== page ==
In case you haven’t heard, NXNE introduced a new policy to musicians performing in the 2014 festival. A 45-day no-play radius clause was instilled, making it a contractual agreement that artists performing for NXNE were not allowed to perform anywhere within their market (Toronto) in the 45 days leading up to the beginning of the festival on June 13th, 2014.
As of Friday, June 20th, 2014, NXNE in conjunction with Canadian Music Week, has decided to lift the clause and allow musicians to play in the days leading up to the festival.
The radius clause proved controversial, spurring outcry from musicians and patrons alike. In an original statement regarding the radius clause on NXNE’s website, it is described as a way to promote and generate more interest in the musicians slated to perform.
“We’re a curated festival that takes a lot of time to listen to a lot of bands. We choose our favourites to play and, as a result, we want these artists to get the largest amount of exposure they can at NXNE. We also believe music fans and the rest of the industry want to see different things – not just the same band over and over again.” – NXNE, posted February 2014
However, general consensus showed this radius clause would do more harm than good, especially to local and emerging musicians. Those who performed in CMW’s music festival this year were not allowed to play NXNE this week. This is allegedly due to CMW’s date change. Originally, Canadian Music Week happened in March of every year, not earning itself the label of “competitor” with NXNE. However, CMW dates were changed to the first week of May this year, potentially encroaching on NXNE’s territory.
It appears both NXNE and CMW have reached peaceful negotiations, sending out a press release with the news of the axed radius clause.
“We are so fortunate to have such an engaged and vocal music community,” says NXNE’s Michael Hollett. “Unintended consequences of our policy were pointed out. We are making changes that address these issues – changes that don’t hurt up-and-coming bands, and yet still protect the integrity of NXNE’s lineup.”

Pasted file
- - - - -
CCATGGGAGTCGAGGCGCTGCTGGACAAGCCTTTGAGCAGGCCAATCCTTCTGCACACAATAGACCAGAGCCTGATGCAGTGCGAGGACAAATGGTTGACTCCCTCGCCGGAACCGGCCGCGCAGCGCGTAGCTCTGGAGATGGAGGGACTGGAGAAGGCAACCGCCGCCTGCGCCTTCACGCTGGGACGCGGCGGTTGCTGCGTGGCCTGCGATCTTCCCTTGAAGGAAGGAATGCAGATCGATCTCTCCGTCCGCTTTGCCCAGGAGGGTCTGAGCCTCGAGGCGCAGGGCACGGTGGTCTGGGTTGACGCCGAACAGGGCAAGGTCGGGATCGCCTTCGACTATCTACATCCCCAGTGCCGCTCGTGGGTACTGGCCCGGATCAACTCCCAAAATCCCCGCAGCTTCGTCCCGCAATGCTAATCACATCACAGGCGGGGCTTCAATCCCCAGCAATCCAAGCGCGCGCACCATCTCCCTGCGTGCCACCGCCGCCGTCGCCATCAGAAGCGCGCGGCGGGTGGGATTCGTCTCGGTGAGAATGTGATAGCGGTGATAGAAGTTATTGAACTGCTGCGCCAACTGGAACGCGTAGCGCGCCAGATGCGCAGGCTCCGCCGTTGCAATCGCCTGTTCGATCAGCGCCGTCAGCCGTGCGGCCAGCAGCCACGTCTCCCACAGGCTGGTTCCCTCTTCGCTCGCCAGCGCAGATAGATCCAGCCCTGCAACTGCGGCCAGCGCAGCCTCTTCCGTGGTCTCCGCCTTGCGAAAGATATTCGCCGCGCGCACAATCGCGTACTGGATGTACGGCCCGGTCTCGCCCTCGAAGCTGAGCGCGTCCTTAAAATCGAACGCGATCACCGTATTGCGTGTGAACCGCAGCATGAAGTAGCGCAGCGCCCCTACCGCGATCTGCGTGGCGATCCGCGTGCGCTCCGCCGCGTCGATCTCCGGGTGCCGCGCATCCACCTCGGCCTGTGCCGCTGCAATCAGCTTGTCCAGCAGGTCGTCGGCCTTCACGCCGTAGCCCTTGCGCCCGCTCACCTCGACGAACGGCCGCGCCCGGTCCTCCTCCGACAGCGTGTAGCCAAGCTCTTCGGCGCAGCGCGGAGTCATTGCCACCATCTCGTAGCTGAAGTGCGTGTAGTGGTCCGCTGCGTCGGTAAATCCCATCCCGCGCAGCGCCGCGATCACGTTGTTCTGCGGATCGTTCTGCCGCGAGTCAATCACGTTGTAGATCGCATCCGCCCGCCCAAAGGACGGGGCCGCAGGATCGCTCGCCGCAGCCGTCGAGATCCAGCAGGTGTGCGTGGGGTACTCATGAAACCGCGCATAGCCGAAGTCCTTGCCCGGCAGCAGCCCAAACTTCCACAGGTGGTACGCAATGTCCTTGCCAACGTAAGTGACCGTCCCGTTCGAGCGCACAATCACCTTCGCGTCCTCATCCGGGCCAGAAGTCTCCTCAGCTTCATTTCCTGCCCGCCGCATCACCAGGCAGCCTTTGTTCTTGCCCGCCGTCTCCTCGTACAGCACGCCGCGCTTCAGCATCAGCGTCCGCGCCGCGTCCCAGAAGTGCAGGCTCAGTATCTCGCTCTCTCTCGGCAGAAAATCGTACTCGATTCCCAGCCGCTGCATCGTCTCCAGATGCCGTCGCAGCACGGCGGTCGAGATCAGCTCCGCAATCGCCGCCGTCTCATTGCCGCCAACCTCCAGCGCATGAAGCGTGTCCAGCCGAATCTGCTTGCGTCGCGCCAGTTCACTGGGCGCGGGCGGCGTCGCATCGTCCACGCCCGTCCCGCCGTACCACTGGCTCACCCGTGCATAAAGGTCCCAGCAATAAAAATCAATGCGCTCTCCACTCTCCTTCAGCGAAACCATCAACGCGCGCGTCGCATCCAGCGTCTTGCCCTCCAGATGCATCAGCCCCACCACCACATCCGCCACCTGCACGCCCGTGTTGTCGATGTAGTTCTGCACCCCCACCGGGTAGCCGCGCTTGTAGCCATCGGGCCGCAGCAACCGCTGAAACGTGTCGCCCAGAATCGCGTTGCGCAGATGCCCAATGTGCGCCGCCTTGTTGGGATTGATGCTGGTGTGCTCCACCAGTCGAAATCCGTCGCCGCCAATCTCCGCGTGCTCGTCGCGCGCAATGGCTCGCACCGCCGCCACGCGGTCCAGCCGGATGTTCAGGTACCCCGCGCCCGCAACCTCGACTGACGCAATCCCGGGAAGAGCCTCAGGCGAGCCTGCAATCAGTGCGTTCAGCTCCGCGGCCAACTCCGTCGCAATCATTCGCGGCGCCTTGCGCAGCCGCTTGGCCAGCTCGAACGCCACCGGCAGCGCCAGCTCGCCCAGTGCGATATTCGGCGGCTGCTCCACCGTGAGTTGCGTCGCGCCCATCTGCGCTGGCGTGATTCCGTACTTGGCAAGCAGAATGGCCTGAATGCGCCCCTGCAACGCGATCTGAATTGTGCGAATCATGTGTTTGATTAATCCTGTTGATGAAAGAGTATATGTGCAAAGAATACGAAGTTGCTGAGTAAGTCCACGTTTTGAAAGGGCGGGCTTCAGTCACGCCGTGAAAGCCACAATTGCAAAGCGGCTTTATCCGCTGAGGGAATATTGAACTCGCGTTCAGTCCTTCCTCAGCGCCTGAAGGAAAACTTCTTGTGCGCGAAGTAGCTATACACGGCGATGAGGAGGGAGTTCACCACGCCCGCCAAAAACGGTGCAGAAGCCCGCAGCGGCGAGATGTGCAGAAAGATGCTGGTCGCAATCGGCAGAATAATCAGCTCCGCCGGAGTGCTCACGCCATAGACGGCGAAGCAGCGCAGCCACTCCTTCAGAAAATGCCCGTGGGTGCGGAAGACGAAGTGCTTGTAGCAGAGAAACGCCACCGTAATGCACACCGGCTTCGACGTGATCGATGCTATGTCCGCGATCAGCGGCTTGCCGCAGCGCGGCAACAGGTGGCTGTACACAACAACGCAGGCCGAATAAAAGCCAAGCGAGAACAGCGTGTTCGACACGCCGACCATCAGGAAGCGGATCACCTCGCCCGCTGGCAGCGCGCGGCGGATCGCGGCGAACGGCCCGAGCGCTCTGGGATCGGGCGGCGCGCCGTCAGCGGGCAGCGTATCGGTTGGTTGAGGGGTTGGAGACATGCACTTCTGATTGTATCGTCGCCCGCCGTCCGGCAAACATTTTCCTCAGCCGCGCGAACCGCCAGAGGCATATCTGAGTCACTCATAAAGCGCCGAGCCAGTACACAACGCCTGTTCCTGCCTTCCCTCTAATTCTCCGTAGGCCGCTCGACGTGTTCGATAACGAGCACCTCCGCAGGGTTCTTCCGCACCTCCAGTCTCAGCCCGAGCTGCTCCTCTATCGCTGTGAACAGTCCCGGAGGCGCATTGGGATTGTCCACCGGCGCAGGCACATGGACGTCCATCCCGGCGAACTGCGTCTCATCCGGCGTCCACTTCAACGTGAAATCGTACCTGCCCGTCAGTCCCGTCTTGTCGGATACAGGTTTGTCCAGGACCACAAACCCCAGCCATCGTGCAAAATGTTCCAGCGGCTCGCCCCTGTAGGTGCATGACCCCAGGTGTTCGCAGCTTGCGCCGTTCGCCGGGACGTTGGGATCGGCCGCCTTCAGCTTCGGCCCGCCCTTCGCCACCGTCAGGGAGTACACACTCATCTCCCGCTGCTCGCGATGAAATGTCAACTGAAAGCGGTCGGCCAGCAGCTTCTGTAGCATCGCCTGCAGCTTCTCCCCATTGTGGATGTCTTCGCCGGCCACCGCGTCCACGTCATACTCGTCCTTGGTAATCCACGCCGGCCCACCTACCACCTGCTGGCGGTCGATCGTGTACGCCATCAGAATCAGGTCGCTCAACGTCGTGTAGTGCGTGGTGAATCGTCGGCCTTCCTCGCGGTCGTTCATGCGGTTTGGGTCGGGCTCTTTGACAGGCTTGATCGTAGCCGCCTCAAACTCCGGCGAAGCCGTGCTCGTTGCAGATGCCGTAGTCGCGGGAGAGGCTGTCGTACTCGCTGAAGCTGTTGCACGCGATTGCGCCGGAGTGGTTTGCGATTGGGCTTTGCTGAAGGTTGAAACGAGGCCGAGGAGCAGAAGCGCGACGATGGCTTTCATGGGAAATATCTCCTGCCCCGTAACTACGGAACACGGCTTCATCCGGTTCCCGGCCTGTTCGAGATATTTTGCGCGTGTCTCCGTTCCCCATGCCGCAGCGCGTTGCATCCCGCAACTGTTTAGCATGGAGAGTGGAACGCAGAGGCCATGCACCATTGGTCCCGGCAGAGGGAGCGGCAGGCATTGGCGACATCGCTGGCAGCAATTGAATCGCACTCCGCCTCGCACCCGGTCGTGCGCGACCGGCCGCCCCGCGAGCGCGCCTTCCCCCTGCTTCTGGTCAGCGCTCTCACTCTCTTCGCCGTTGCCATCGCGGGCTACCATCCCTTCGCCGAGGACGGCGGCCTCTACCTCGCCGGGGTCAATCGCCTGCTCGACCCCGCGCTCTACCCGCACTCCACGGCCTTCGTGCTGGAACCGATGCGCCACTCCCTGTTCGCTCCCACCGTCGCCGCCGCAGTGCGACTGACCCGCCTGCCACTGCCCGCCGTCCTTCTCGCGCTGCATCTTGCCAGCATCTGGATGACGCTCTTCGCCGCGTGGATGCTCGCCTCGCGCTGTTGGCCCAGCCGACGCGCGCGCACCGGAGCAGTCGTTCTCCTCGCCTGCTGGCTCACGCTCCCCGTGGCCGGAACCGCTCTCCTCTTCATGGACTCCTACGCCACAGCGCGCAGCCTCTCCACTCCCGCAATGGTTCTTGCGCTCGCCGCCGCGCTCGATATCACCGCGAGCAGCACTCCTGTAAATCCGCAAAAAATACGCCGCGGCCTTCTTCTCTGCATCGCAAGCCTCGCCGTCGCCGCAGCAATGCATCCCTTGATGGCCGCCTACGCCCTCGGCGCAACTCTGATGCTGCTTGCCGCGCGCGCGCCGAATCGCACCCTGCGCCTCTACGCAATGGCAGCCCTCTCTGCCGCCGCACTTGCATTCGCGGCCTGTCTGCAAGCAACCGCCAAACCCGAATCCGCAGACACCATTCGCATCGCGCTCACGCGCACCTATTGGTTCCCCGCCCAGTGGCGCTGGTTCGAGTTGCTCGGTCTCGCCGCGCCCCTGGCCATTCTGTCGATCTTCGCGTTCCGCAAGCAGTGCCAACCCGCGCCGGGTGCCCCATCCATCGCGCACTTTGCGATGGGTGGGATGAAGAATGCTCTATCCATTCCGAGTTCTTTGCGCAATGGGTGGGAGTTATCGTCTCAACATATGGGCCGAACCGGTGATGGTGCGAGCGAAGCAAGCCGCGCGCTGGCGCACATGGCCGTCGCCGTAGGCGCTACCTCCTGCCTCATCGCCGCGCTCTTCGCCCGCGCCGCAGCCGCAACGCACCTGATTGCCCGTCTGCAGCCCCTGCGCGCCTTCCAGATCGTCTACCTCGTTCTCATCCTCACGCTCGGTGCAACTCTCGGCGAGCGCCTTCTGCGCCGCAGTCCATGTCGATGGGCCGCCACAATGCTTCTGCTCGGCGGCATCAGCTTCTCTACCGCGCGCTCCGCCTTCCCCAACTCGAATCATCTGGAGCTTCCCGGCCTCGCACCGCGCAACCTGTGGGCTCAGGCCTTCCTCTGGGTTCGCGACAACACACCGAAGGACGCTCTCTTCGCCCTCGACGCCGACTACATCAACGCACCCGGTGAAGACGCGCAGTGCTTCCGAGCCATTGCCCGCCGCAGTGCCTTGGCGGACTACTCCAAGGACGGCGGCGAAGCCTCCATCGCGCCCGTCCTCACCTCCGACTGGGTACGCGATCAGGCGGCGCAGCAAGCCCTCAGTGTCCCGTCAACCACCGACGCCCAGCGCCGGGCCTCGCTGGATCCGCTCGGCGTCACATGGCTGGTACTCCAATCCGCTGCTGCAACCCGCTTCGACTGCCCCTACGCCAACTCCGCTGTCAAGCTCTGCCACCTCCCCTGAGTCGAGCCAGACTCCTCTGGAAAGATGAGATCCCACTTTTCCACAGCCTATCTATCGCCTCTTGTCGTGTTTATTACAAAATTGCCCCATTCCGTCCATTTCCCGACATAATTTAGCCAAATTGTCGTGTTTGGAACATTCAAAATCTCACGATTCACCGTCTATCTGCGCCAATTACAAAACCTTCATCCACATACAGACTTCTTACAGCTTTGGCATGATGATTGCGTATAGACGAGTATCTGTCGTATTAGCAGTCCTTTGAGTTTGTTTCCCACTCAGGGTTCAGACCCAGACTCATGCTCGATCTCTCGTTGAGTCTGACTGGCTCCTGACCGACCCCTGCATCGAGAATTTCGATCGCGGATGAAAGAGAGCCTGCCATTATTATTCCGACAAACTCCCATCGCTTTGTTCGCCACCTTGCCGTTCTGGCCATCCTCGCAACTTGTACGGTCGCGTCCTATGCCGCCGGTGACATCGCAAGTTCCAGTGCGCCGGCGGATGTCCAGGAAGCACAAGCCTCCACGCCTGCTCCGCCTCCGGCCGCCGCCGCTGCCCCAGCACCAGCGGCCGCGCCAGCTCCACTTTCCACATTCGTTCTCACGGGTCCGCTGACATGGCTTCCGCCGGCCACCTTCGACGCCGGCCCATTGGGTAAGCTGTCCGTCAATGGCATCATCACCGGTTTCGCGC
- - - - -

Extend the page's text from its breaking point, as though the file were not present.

After the public outcry and negotiations between the two festival magnates, the decision was made for better business.
“We are happy to see this issue resolved for the strength of the local community and artists building their careers. We look forward to both of the festivals co-existing in 2015 and continuing to grow Toronto as ‘the’ music destination,” says Neill Dixon, president of Canadian Music Week.
The largest amount of outcry came from independent artists and their fans who were removed from the NXNE line up for breaching the radius clause, not only because of CMW, but because of free shows, fundraisers and small local events. Arts and culture publication, Weird Canada started an online petition for NXNE to abolish the radius clause. The petition has reached 2, 951 signatures as of June 20th.
It remains to be seen what kind of support and cultivation local and emerging artists will receive in future years from the festival, but the good news is they won’t have to deal with a month-and-a-half long hiatus from performing in Toronto.
© Megan Rach, Music Vice
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